Designing the UI for a self-ordering screen
The main goal of this project was to design a better user interface for a self-ordering screen in order to improve the customer experience in the drive-thru service of Caffenio.
I know every UX designer has their own formula for making design decisions, but I like to follow the next steps in projects like this.
Caffenio is a chain of coffee shops with more than 42 locations in México, and they have been facing a real problem in the drive-thru service. The waiting line is long and slow, and one of the main reasons is because the user interface of the self-ordering screen is not very efficient and the user spends too much time ordering. Customers leave when they see a lot of cars waiting in line.
The next step was to find insights and data that could help to design the right user interface.
Before understanding how customers use the self-ordering screen, I decided to go back to the beginning. I went to the older locations first, the ones with the speakers in the drive-thru service (not with the self-ordering screens) in order to understand how the customers were ordering their products.
Then I worked as a barista for a few days in the coffee stores with no drive-thru service (no ordering speakers and no self-ordering screens).
These two experiences provided me with personal insight into the ways customers placed their orders in a face to face interaction.
In a face to face interaction, the barista listens to every instruction from the customer in order to deliver exactly the product they want.
Lastly, I went to the coffee shops with self-ordering screens to observe how the customers were interacting with the actual UI and to detect which steps in the process were working smoothly and which were causing problems.
Then after organizing all my notes, I created an affinity diagram and a report with the top 10 pain points and I sent these to my team.
I had access to data about sales and products with more demand, but not about how customers provide instructions when they are customizing the product, and I believe that’s crucial research for designing better interactions between users and screens.
Performing a deep analysis of the 3 different contexts (face to face, speaker and self-ordering screen) helped me to write down the user stories and the user task flow.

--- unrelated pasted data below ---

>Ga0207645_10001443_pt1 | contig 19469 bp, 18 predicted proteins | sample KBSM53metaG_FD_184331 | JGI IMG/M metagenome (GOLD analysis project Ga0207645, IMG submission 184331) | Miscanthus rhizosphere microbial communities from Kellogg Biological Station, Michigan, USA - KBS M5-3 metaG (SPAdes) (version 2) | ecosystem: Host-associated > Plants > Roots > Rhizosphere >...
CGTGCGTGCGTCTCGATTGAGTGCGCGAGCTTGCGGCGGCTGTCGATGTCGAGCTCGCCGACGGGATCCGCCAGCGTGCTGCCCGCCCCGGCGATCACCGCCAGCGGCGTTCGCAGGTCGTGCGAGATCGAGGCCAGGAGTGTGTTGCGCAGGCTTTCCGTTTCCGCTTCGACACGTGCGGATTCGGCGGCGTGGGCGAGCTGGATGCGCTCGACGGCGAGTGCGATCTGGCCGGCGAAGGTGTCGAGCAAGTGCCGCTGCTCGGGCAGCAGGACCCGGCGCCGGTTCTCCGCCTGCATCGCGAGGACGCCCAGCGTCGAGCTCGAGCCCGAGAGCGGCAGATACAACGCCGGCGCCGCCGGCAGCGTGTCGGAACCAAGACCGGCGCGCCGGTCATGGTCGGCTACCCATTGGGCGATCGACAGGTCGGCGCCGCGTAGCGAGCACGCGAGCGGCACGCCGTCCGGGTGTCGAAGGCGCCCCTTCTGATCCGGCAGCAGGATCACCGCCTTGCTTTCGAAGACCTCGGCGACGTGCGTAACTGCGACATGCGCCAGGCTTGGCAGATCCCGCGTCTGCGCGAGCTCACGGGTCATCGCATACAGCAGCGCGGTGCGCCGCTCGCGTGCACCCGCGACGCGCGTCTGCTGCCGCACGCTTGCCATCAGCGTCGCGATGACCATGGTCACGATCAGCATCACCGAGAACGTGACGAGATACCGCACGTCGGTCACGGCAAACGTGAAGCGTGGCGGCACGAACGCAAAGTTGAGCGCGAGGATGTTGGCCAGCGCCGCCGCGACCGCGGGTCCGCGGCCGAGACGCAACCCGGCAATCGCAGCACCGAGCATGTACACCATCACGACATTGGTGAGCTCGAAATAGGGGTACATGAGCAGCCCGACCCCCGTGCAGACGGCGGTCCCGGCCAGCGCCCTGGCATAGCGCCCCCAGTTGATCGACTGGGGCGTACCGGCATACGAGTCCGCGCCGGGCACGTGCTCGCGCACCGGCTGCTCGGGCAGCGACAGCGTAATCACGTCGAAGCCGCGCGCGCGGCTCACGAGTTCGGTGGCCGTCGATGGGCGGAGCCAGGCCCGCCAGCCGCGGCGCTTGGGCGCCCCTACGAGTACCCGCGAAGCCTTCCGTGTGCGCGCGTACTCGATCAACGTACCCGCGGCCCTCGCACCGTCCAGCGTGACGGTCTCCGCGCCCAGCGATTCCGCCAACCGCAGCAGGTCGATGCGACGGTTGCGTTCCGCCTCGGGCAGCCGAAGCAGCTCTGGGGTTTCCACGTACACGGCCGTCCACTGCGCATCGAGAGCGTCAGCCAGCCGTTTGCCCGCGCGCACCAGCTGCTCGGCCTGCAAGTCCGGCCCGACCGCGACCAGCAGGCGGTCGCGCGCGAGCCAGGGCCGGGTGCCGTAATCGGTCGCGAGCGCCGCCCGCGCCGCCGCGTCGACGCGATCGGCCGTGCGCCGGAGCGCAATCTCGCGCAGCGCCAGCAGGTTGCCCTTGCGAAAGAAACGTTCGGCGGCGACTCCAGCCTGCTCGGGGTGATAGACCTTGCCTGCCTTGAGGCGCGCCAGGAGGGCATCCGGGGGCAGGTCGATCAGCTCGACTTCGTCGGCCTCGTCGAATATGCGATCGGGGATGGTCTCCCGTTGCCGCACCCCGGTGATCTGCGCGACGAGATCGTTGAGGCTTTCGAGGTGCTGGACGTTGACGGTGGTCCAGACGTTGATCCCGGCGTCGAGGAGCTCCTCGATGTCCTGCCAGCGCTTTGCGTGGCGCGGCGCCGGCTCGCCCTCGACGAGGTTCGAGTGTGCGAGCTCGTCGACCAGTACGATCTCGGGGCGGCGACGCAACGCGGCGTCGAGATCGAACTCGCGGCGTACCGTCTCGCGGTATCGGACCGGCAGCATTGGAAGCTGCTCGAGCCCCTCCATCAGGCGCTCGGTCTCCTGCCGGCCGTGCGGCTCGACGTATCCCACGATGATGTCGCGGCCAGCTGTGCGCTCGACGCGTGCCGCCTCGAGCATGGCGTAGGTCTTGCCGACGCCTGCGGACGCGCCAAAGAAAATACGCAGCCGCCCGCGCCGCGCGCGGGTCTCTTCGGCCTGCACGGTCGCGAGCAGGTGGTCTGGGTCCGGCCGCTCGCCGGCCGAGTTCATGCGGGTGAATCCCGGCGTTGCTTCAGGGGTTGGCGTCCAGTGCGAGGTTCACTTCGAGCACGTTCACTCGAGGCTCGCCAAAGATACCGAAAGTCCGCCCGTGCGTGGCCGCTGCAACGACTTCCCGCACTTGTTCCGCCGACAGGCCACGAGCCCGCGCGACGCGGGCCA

I created user stories using the following structure:
As a <Who>, I want <What> so that <Why>
As a Coffee Lover, I want my custom coffee made fast and easy so I can arrive at the office on time.
– He drives his car daily to the office for work.
– He is always in a hurry and appreciates things that save time.
– He is a coffee lover and prefers to customize his own beverage.
– Sometimes he doesn’t have time for breakfast so he wants a snack too.
All the previous research was really useful for creating user task flows based on individual interactions.
After creating the new user task flow I compared it with the actual flow in order to analyze how well the modeled flows meet the needs of the targeted users, as well as the business goals.
During this part of the process, I included my team to analyze and discuss potential improvements.
After defining every user task flow I started creating the wireframes of the user interface in order to define the navigation, interactions, and layouts that outline the specific size and placement of elements.
Once I finished with the wireframes I created prototypes using Sketch and Invision.
The ultimate goal of effective prototyping is to validate the design more efficiently than with the production code.
In this part of the process, we tested these prototypes with real customers in order to evaluate the user interface design.
We tested both user interfaces, the current design vs the new design with 50 frequent consumers and 50 new coffee lovers.
These were the questions for screening the 50 participants not familiar with the brand:
1- Do you like coffee or any of the following products?
2- Do you use drive-thru services for ordering coffee or food?
These were the key indicators to evaluate during user testing:
1- Which version of the UI speeds up the ordering process in the drive-thru service?
2- Which version of the UI encourages the user to buy more products?
1- In which version of the UI is it faster to order a product?
2- In which version of the UI is it easier to customize a product?
3- In which version of the UI is the user more attracted to the product?
37/50 frequent consumers said that it was easier for them to order a product with the new UI design.
42/50 frequent consumers said that it was faster for them to order a product with the new UI design.
48/50 frequent consumers said that they felt more attracted to the image of the product on the new UI design.
34/50 new consumers said that it was easier for them to order a product with the new UI design.
44/50 new consumers said that it was faster for them to order a product with the new UI design.
50/50 new consumers said that they felt more attracted to the image of the product on the new UI design.